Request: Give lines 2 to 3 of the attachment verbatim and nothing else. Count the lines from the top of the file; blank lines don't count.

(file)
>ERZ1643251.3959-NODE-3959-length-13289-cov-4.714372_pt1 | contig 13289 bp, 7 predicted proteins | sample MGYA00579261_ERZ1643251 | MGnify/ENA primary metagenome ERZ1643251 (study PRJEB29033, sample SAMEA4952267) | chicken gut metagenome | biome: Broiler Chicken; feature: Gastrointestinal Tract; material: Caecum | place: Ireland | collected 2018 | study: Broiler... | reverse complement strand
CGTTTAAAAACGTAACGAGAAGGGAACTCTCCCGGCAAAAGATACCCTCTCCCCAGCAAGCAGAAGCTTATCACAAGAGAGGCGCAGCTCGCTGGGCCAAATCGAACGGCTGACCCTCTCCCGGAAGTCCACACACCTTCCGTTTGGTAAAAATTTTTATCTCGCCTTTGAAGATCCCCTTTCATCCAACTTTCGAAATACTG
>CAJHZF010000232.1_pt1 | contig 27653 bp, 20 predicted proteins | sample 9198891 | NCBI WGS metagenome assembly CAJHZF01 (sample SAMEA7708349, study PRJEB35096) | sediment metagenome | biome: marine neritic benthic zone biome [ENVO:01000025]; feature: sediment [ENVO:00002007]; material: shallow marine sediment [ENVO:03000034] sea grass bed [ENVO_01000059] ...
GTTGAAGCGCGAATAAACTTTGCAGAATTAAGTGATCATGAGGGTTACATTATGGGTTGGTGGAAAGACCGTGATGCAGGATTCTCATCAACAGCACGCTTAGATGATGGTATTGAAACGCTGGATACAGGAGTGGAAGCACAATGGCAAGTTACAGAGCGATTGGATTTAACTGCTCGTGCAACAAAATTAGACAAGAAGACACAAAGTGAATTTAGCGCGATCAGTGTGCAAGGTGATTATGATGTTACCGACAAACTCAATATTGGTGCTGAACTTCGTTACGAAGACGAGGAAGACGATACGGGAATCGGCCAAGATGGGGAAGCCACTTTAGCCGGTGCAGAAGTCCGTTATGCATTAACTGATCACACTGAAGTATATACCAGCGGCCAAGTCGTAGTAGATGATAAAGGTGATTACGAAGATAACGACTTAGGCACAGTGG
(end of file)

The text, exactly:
CGTTTAAAAACGTAACGAGAAGGGAACTCTCCCGGCAAAAGATACCCTCTCCCCAGCAAGCAGAAGCTTATCACAAGAGAGGCGCAGCTCGCTGGGCCAAATCGAACGGCTGACCCTCTCCCGGAAGTCCACACACCTTCCGTTTGGTAAAAATTTTTATCTCGCCTTTGAAGATCCCCTTTCATCCAACTTTCGAAATACTG
>CAJHZF010000232.1_pt1 | contig 27653 bp, 20 predicted proteins | sample 9198891 | NCBI WGS metagenome assembly CAJHZF01 (sample SAMEA7708349, study PRJEB35096) | sediment metagenome | biome: marine neritic benthic zone biome [ENVO:01000025]; feature: sediment [ENVO:00002007]; material: shallow marine sediment [ENVO:03000034] sea grass bed [ENVO_01000059] ...